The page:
BOOK REVIEW

Classic novel explores meaning of adulthood

First published in 1959, John Knowles’ breakout novel A Separate Peace achieved worldwide acclaim from critics and readers alike; despite a 35-year career as a writer, the novel remains Knowles’ most famous and celebrated work. The coming-of-age elements in the book have lent themselves to thousands of high school curricula since the book was released, and A Separate Peace has become a staple of the modern classic genre.

A Separate Peace presents itself as a pseudo-autobiographical account of the author’s experiences at Phillips Exeter Academy, a prestigious boarding school in Exeter, New Hampshire. While the plot of the novel is completely fabricated, the aspects of boarding school life and culture are modeled after Knowles’ experiences; Knowles provides his characters with a secret society that resembles one that he was a member of during his time at Phillips Exeter, and he has explicitly acknowledged that characters in the piece are modeled after his fellow students.

The book is told from the perspective of Gene Forrester, a student at Devon Academy during World War II. As the war rages on overseas, Gene acknowledges that life at the boarding school seems isolated; as carnage ensues, the campus of Devon remains shockingly carefree. The protagonist of the story finds himself growing up as the world expects its youth to devote themselves to the war, and he struggles with the forced maturity that he and his peers encounter.

The novel centers itself around the relationship that Gene holds with his best friend, Finny. Gene alternately idolizes and loathes Finny; while Gene is grateful for the friendship he shares, he finds himself ultimately very jealous of the fact that rules seem to bend around Finny due to his outgoing and good natured personality. Knowles explores the dual-faceted nature of this relationship, as Gene struggles between the love he feels for his best friend and the jealousy he feels for his simple and happy existence. In the words of Gene, “Phineas was the essence of…careless peace. ”

As the summer session ends, Gene finally encounters his impulsive and irrational hatred for Finny that spawns as a consequence of his jealousy. The relationship between Gene and Finny left Finny exposed, and Gene’s rage is ultimately subsided when he injures Finny to a degree that ultimately ends his once-promising sports career. From here, the novel devolves into an an episodic detailing of life at the boarding school, and the consequences that Gene encounters as a result of his act of violence against Finny.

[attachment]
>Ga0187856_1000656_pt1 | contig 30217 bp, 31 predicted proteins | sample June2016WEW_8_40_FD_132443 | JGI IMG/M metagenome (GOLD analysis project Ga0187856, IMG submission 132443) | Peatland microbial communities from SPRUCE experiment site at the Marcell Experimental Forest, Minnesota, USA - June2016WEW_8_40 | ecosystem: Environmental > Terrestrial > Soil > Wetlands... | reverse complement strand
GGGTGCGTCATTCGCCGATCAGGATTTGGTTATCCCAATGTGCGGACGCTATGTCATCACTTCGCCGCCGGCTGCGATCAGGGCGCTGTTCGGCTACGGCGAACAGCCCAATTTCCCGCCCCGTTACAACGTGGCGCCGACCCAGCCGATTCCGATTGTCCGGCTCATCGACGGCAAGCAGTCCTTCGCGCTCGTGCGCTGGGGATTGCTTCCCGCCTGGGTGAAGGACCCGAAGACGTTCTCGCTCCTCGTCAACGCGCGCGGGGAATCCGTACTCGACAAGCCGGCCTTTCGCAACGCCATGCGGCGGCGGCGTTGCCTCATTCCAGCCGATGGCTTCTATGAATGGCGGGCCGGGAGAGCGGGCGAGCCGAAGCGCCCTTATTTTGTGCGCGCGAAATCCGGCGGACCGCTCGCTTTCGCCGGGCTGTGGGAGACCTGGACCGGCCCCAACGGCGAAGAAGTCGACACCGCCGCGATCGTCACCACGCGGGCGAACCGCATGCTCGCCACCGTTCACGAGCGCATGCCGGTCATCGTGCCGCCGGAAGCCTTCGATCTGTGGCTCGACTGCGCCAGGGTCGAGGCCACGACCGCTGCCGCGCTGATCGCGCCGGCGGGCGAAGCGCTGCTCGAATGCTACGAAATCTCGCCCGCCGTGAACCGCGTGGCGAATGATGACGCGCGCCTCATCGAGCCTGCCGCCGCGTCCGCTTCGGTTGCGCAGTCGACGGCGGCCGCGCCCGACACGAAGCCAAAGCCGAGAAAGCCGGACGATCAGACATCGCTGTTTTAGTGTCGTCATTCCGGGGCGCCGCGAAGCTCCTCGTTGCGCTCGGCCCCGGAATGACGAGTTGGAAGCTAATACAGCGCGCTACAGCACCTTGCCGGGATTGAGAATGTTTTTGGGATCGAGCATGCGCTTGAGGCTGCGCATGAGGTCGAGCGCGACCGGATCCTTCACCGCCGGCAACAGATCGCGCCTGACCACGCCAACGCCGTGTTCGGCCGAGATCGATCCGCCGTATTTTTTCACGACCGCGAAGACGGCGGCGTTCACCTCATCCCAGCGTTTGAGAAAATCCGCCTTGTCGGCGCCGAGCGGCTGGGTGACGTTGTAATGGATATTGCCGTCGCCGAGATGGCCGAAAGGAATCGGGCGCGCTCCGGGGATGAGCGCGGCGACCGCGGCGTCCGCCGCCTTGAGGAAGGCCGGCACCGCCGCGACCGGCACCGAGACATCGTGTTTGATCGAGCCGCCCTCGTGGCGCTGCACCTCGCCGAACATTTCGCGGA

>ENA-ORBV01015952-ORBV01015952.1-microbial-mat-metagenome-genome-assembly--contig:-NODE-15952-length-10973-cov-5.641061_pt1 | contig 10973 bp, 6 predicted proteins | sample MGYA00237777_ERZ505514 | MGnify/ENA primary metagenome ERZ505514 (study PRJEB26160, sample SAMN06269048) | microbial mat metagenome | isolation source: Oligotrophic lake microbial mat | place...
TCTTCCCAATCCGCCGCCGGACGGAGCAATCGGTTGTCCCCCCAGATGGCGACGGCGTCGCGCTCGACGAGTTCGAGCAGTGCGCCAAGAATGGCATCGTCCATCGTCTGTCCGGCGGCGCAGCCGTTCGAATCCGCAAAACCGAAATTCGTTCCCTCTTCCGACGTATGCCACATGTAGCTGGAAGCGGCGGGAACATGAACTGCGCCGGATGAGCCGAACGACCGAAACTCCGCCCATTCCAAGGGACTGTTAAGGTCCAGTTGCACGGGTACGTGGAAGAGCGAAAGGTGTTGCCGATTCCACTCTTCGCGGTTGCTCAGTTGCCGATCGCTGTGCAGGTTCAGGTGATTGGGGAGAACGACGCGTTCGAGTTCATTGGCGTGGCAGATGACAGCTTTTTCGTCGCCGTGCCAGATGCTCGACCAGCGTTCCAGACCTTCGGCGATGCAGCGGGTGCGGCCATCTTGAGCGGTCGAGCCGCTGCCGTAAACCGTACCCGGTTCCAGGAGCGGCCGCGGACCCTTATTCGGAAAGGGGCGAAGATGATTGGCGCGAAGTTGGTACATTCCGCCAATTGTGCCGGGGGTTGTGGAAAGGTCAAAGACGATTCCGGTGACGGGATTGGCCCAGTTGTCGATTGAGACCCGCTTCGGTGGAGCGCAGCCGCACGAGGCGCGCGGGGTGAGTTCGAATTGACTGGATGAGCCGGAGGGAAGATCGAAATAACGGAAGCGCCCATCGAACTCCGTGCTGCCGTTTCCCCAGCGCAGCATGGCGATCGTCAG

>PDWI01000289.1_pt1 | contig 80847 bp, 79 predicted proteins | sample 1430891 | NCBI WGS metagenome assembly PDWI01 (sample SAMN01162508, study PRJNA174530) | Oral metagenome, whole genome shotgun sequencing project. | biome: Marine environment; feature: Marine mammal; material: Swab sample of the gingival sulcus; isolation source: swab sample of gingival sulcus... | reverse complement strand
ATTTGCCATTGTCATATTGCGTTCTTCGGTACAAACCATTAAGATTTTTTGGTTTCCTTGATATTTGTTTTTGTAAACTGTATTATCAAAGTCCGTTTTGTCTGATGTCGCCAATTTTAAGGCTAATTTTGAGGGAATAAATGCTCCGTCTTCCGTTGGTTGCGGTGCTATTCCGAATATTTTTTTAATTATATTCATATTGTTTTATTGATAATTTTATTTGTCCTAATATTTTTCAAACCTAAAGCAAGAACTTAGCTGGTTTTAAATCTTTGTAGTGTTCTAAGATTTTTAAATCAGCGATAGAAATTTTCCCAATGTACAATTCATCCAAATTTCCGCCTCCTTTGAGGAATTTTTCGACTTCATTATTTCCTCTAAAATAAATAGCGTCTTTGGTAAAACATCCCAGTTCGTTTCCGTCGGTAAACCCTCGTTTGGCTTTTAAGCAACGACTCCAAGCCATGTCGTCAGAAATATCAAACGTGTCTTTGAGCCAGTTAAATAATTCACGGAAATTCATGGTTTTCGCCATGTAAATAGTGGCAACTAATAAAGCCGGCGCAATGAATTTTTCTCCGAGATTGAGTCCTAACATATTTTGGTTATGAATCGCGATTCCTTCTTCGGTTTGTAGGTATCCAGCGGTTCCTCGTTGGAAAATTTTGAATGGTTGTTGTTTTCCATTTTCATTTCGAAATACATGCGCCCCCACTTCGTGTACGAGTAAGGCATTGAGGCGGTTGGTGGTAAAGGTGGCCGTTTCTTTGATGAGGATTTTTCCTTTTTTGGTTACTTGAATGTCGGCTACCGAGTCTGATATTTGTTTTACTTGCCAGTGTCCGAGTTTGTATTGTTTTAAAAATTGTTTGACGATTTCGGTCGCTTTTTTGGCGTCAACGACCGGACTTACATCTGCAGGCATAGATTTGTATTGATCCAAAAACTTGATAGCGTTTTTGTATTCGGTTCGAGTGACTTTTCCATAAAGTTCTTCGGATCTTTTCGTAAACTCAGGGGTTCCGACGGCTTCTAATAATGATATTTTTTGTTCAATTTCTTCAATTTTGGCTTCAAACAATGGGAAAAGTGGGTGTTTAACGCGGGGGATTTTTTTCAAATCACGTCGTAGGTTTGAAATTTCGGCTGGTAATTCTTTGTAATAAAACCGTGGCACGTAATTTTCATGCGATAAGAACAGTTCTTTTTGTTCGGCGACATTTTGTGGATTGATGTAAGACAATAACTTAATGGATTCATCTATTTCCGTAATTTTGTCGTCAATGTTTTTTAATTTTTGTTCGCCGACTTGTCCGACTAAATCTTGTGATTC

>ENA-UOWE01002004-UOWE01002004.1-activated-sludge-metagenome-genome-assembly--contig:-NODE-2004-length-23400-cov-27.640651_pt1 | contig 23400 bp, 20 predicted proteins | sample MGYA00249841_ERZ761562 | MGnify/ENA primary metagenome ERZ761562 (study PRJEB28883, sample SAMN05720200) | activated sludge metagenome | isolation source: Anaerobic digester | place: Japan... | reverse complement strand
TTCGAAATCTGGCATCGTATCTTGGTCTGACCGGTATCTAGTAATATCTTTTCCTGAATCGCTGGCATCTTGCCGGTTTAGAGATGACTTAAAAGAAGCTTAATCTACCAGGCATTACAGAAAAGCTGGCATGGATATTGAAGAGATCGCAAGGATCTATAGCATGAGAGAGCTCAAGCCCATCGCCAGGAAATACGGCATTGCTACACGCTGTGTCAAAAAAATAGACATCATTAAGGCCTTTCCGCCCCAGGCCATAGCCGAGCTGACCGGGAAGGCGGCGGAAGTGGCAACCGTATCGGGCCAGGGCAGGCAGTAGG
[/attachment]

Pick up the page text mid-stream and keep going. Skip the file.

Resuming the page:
Ultimately, A Separate Peace is a presentation of the thoughts and ideas of a person who is encountering just what it means to become an adult. Rather than dealing with standard coming-of-age themes, the first-person narration is a description of the thoughts and ideas of the protagonist. Because the book is based on the experiences of Knowles, he gains a notably insightful and raw description of Gene’s stream of ideas. Knowles has an inescapable ability for introspection within the protagonist, in part because the character is largely based on himself.

A Separate Peace is an exploration into the growth and development that is forced upon this group of high school students. The piece is unique in its sincerity; Gene acknowledges his lapses in judgement and his misconstrued ideas, yet he still follows through. The novel is a raw, unadulterated idea of growing up.

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